PHILADELPHIA -- A large storm brought heavy snow to parts of Pennsylvania on Sunday, wreaking havoc on the turnpike, contributing to at least one traffic fatality and covering the fields of the Pittsburgh Steelers and Philadelphia Eagles in white.

A motorist who got out of his car after a minor crash on the turnpike near Morgantown was struck and killed, and about 50 cars behind him were involved in a series of fender-benders that closed westbound lanes as snow fell, according to turnpike spokesman Carl DeFebo.

The turnpike reported several other crashes that snarled stretches of the toll road Sunday afternoon. Traffic on sections of Interstate 95 in and around Philadelphia was at a standstill most of Sunday afternoon due to accidents and slippery conditions. Cars along the length of the interstate from the Delaware to the New Jersey state lines moved at a crawl most of the afternoon.

The snow fell so heavily in Philadelphia that yard markers at Lincoln Financial Field -- where the Eagles beat the Detroit Lions -- were completely obscured. It was almost as bad in Pittsburgh, where the snow intensified after opening kickoff.

Workers in both stadiums used hand-held snow blowers, to little effect.

Eagles coach Chip Kelly said his players embraced the elements.

"They really enjoyed it," Kelly said after the Eagles beat the Detroit Lions 34-20. "They had a lot of fun. They kind of probably went back to when they were little kids running around out there. It was interesting for me just to see how these guys were excited about playing in it."


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Philadelphia fan Dave Hamilton, of Ivyland, layered up for the game, wearing an Eagles shirt topped with an Eagles sweatshirt and Eagles winter coat.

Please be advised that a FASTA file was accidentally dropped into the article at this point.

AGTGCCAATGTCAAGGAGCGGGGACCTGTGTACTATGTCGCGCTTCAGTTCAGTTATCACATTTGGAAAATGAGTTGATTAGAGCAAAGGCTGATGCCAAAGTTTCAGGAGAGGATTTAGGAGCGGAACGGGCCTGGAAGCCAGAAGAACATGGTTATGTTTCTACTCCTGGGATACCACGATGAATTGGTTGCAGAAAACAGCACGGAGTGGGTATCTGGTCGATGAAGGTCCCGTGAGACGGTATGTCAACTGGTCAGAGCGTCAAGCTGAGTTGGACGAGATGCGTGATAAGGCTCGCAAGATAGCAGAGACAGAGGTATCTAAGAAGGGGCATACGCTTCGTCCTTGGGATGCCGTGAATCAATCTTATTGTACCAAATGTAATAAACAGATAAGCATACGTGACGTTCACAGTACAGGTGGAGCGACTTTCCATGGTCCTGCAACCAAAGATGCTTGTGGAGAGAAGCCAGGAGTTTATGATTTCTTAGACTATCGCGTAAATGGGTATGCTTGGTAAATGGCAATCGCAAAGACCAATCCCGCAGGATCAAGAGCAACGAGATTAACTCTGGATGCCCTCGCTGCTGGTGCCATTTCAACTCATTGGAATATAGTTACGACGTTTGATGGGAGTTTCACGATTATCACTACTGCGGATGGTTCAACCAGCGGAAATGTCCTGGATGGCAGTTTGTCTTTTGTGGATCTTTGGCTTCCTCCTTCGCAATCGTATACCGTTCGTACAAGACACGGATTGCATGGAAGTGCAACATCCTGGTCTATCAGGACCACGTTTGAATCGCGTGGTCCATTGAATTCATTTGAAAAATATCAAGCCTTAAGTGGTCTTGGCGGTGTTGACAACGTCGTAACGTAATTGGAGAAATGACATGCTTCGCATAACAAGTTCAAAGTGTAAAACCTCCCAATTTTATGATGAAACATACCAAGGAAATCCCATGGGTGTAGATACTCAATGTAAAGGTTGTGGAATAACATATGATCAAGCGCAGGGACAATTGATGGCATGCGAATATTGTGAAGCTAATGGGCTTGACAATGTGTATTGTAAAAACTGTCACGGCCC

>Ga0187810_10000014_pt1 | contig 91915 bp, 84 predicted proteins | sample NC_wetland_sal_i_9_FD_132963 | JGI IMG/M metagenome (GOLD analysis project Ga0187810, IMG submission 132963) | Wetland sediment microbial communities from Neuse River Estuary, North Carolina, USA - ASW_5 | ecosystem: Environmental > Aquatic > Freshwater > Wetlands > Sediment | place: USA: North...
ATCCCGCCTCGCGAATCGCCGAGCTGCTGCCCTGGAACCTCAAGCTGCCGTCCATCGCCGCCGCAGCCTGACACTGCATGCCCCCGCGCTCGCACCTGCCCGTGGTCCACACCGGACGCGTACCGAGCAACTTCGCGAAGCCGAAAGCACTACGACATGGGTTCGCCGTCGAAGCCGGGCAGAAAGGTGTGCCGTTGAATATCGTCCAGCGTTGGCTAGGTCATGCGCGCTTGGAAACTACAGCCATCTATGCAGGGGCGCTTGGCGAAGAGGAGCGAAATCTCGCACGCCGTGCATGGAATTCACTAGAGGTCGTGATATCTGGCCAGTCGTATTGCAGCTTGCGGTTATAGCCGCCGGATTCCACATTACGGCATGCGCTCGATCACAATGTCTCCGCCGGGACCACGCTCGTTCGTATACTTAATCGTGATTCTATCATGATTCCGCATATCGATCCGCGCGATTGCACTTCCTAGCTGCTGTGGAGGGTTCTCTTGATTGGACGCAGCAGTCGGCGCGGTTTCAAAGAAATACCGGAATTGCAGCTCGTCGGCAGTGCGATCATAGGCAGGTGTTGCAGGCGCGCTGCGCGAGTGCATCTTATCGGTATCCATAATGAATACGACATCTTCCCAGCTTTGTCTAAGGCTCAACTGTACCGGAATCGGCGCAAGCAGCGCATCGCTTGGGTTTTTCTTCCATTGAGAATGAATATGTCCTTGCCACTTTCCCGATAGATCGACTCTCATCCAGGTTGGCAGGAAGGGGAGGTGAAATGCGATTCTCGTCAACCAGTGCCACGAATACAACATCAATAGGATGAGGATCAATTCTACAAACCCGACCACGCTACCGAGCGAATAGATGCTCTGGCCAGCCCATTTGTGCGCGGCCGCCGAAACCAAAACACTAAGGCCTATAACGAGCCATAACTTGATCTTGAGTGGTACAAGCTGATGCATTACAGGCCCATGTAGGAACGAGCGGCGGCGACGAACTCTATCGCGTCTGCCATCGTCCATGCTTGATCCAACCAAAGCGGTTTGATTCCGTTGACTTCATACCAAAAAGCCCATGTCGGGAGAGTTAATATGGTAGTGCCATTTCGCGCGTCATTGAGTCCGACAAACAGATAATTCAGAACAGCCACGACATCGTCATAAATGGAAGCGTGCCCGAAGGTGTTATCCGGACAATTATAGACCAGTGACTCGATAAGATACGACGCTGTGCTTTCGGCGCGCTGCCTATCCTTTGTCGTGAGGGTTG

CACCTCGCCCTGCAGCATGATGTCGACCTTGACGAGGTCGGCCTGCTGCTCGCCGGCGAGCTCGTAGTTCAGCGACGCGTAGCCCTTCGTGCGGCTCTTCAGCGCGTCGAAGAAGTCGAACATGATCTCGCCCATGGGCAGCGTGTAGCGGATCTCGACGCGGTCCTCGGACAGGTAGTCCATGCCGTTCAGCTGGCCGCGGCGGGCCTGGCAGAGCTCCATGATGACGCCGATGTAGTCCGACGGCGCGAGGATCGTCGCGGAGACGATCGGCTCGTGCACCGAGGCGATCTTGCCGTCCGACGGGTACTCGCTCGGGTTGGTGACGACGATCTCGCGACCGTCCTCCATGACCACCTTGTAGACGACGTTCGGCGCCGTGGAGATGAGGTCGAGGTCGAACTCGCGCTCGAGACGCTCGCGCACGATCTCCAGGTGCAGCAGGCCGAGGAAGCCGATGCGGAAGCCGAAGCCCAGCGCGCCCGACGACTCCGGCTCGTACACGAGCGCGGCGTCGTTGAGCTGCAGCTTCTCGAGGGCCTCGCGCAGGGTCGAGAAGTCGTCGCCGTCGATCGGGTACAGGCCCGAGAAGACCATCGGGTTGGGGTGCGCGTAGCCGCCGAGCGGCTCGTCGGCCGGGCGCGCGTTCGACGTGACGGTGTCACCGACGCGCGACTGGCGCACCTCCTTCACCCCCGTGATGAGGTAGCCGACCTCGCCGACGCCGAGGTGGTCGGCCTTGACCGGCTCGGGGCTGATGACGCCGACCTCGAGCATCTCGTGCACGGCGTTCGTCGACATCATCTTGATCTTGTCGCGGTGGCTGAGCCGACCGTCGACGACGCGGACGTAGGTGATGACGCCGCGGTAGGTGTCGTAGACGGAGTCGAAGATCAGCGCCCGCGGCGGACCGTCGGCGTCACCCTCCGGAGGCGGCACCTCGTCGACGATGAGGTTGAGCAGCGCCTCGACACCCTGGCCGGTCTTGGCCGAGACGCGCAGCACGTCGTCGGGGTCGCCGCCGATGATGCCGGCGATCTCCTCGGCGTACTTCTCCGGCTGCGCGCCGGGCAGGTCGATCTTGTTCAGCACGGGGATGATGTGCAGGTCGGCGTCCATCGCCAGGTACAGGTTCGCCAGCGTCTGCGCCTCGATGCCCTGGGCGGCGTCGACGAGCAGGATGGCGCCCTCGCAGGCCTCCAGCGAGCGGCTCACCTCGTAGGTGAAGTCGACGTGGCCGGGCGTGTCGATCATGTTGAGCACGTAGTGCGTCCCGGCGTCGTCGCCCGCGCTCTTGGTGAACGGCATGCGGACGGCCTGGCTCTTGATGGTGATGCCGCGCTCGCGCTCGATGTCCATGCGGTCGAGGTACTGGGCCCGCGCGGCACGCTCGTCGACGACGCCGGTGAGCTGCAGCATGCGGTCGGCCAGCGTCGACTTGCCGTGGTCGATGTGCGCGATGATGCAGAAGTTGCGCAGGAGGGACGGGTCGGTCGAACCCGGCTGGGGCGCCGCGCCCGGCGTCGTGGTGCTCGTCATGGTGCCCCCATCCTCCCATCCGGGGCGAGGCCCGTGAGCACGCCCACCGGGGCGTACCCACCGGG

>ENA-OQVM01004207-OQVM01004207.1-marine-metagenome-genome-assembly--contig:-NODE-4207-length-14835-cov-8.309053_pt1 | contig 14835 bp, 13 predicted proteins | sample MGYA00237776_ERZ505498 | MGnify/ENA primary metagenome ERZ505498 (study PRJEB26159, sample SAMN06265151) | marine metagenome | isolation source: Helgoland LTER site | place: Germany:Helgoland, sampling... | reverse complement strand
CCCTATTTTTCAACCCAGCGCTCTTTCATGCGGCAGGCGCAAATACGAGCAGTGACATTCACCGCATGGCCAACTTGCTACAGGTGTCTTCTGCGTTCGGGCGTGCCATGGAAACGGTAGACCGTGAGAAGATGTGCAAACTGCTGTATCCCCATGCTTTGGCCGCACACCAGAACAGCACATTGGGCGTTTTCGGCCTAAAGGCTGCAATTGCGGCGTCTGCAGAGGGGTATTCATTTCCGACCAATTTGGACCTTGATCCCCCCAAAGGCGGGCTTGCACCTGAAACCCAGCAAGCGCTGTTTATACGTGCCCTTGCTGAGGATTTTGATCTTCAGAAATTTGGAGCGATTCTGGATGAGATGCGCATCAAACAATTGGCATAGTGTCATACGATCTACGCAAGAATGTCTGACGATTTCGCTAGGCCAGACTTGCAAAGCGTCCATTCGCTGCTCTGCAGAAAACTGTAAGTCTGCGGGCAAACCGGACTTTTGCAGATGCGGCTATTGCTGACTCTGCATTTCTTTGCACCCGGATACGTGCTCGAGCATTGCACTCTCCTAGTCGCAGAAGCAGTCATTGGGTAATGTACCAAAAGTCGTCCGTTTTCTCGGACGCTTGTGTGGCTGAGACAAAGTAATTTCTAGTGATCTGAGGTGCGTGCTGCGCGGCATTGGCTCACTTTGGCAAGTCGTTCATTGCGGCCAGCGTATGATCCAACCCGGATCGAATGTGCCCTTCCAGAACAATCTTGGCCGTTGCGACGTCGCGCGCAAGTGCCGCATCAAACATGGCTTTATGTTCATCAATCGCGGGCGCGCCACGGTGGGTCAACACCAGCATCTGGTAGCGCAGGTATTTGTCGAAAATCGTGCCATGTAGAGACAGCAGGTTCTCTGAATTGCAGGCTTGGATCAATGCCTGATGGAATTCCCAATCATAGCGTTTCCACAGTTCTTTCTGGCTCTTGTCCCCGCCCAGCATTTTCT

"Twenty-seven years I've been a season-ticket holder, I've never seen snow at the game like this," he said. "It just kept coming down. But we are all having fun out there."

Other parts of the state were expected to get 1 to 3 inches before a changeover to sleet and freezing rain later Sunday into Monday morning. Ice accumulations were expected to range from a trace to up to two-tenths of an inch, according to the weather service.

Paul Jones, 24, a youth hockey coach from Warminster in the Philadelphia suburbs, was on his way to a game in Lancaster when he got stuck -- along with his fiance, another coach and three players -- in a major backup on the turnpike.

The roadway was "snow-covered, slick," Jones said in an interview from the car, where he was a passenger and had been at a standstill for more than an hour.

"People are in and out" of their vehicles, he said. "Kids are having a snowball fight on the side of the road, making snow angels, people are walking their dogs."

State transportation crews had put a brine solution on major roadways on Saturday in anticipation of the storm.